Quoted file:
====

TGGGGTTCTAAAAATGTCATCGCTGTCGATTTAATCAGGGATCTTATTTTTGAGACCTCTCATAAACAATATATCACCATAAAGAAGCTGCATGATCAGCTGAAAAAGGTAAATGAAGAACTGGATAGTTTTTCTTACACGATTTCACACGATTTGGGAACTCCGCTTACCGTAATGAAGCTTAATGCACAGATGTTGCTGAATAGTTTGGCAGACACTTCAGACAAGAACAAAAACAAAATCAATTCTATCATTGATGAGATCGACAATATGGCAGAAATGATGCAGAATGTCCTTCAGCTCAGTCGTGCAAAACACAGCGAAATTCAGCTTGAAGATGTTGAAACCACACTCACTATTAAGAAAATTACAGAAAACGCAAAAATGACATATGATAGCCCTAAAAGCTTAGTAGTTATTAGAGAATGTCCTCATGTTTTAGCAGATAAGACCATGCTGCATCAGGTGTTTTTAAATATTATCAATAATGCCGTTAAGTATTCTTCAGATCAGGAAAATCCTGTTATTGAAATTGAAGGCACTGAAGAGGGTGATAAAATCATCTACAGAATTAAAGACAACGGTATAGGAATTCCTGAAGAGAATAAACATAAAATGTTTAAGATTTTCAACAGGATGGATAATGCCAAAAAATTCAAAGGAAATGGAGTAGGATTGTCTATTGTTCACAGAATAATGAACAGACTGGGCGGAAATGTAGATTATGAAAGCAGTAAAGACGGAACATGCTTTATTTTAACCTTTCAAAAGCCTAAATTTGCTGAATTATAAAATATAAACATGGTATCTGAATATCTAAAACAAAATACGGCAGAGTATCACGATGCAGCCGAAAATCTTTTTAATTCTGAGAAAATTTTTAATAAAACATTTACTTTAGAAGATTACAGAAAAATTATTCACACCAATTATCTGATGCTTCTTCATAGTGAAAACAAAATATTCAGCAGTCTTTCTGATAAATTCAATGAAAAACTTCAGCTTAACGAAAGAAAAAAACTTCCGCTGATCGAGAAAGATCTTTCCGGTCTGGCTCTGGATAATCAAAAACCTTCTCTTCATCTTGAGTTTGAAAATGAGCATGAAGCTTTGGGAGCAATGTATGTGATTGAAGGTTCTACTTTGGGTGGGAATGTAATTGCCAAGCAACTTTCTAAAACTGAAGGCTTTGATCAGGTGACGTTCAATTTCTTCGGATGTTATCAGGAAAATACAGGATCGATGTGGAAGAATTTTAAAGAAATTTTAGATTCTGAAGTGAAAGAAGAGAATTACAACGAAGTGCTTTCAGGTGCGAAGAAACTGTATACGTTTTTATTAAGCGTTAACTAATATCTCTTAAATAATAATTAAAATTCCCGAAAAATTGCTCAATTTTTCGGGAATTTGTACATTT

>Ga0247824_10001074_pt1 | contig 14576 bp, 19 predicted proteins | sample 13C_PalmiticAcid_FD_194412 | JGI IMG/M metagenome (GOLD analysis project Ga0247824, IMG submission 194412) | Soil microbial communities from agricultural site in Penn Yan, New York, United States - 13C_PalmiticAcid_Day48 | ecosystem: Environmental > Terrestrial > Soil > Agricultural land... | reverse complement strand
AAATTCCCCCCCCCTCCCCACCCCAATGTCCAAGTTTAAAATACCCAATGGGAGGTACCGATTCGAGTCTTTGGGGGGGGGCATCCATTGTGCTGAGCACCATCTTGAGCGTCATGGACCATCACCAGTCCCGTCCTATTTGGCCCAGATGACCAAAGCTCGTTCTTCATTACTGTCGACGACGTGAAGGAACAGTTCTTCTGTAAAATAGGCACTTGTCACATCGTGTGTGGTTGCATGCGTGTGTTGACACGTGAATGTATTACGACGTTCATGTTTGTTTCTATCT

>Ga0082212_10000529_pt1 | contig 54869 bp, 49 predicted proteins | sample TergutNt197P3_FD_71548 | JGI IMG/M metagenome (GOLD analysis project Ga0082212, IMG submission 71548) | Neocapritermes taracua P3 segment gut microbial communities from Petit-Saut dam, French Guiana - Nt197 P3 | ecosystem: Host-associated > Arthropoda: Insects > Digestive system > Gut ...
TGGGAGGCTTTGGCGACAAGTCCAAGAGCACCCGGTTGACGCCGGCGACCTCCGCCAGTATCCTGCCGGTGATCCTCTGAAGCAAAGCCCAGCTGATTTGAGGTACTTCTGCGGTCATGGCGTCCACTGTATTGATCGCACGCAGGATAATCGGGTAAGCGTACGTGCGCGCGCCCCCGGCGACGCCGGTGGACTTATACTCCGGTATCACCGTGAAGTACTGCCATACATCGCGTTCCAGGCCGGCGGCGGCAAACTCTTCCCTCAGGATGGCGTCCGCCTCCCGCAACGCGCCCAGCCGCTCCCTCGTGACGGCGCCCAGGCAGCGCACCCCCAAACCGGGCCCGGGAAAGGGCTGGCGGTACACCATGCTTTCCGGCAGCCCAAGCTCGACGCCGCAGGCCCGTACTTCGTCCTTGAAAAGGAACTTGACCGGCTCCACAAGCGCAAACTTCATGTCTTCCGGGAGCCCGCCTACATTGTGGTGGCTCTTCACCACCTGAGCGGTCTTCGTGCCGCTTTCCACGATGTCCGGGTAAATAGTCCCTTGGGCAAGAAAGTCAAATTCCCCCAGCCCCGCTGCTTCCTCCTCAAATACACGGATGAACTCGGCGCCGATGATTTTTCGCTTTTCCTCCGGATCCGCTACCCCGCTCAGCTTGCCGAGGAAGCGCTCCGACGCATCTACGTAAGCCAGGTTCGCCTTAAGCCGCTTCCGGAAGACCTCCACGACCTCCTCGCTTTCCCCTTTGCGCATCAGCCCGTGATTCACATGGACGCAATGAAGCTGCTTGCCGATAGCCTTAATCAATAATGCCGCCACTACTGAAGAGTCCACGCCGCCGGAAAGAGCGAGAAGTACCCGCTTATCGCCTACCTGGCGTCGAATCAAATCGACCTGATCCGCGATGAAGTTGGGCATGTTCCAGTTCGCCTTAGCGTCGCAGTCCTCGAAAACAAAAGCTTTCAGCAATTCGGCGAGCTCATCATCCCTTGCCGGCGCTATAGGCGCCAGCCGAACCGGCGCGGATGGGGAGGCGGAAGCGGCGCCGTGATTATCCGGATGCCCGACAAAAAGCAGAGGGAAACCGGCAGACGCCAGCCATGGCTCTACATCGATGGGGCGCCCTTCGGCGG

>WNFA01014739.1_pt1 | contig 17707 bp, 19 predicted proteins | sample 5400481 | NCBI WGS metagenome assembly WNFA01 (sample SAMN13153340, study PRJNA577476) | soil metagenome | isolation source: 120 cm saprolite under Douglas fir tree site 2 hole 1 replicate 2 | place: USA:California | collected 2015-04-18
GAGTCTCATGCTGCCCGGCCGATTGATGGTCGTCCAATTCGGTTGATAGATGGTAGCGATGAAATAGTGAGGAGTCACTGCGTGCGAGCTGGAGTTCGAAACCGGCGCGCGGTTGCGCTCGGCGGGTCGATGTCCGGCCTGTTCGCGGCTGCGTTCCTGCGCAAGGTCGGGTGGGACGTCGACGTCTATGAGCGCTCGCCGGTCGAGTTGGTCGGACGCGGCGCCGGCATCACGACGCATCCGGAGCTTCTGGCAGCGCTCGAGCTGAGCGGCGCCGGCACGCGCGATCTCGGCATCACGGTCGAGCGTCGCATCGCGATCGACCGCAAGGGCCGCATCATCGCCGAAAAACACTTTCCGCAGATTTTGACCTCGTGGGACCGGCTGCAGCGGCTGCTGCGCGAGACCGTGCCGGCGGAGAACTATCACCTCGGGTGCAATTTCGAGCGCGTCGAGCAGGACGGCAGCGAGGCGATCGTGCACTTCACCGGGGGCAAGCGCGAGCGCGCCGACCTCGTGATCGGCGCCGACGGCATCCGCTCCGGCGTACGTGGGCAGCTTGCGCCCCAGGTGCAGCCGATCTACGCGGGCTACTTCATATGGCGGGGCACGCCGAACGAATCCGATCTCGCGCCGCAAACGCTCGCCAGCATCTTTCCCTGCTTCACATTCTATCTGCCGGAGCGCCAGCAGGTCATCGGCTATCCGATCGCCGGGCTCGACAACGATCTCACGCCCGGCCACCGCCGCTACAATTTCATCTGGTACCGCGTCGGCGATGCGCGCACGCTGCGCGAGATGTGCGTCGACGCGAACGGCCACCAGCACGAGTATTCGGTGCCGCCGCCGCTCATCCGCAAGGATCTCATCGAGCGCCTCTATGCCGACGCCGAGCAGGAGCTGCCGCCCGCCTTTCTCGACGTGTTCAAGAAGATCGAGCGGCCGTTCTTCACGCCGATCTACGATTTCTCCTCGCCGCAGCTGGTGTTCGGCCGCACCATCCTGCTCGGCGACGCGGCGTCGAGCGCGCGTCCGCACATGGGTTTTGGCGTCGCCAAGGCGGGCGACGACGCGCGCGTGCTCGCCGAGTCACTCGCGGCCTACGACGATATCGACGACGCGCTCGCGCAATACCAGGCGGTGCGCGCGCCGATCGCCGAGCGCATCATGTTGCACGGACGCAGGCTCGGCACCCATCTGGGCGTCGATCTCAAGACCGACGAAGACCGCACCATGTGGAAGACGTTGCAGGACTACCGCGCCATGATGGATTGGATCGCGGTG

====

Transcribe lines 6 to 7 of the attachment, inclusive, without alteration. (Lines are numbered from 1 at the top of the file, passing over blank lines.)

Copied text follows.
>WNFA01014739.1_pt1 | contig 17707 bp, 19 predicted proteins | sample 5400481 | NCBI WGS metagenome assembly WNFA01 (sample SAMN13153340, study PRJNA577476) | soil metagenome | isolation source: 120 cm saprolite under Douglas fir tree site 2 hole 1 replicate 2 | place: USA:California | collected 2015-04-18
GAGTCTCATGCTGCCCGGCCGATTGATGGTCGTCCAATTCGGTTGATAGATGGTAGCGATGAAATAGTGAGGAGTCACTGCGTGCGAGCTGGAGTTCGAAACCGGCGCGCGGTTGCGCTCGGCGGGTCGATGTCCGGCCTGTTCGCGGCTGCGTTCCTGCGCAAGGTCGGGTGGGACGTCGACGTCTATGAGCGCTCGCCGGTCGAGTTGGTCGGACGCGGCGCCGGCATCACGACGCATCCGGAGCTTCTGGCAGCGCTCGAGCTGAGCGGCGCCGGCACGCGCGATCTCGGCATCACGGTCGAGCGTCGCATCGCGATCGACCGCAAGGGCCGCATCATCGCCGAAAAACACTTTCCGCAGATTTTGACCTCGTGGGACCGGCTGCAGCGGCTGCTGCGCGAGACCGTGCCGGCGGAGAACTATCACCTCGGGTGCAATTTCGAGCGCGTCGAGCAGGACGGCAGCGAGGCGATCGTGCACTTCACCGGGGGCAAGCGCGAGCGCGCCGACCTCGTGATCGGCGCCGACGGCATCCGCTCCGGCGTACGTGGGCAGCTTGCGCCCCAGGTGCAGCCGATCTACGCGGGCTACTTCATATGGCGGGGCACGCCGAACGAATCCGATCTCGCGCCGCAAACGCTCGCCAGCATCTTTCCCTGCTTCACATTCTATCTGCCGGAGCGCCAGCAGGTCATCGGCTATCCGATCGCCGGGCTCGACAACGATCTCACGCCCGGCCACCGCCGCTACAATTTCATCTGGTACCGCGTCGGCGATGCGCGCACGCTGCGCGAGATGTGCGTCGACGCGAACGGCCACCAGCACGAGTATTCGGTGCCGCCGCCGCTCATCCGCAAGGATCTCATCGAGCGCCTCTATGCCGACGCCGAGCAGGAGCTGCCGCCCGCCTTTCTCGACGTGTTCAAGAAGATCGAGCGGCCGTTCTTCACGCCGATCTACGATTTCTCCTCGCCGCAGCTGGTGTTCGGCCGCACCATCCTGCTCGGCGACGCGGCGTCGAGCGCGCGTCCGCACATGGGTTTTGGCGTCGCCAAGGCGGGCGACGACGCGCGCGTGCTCGCCGAGTCACTCGCGGCCTACGACGATATCGACGACGCGCTCGCGCAATACCAGGCGGTGCGCGCGCCGATCGCCGAGCGCATCATGTTGCACGGACGCAGGCTCGGCACCCATCTGGGCGTCGATCTCAAGACCGACGAAGACCGCACCATGTGGAAGACGTTGCAGGACTACCGCGCCATGATGGATTGGATCGCGGTG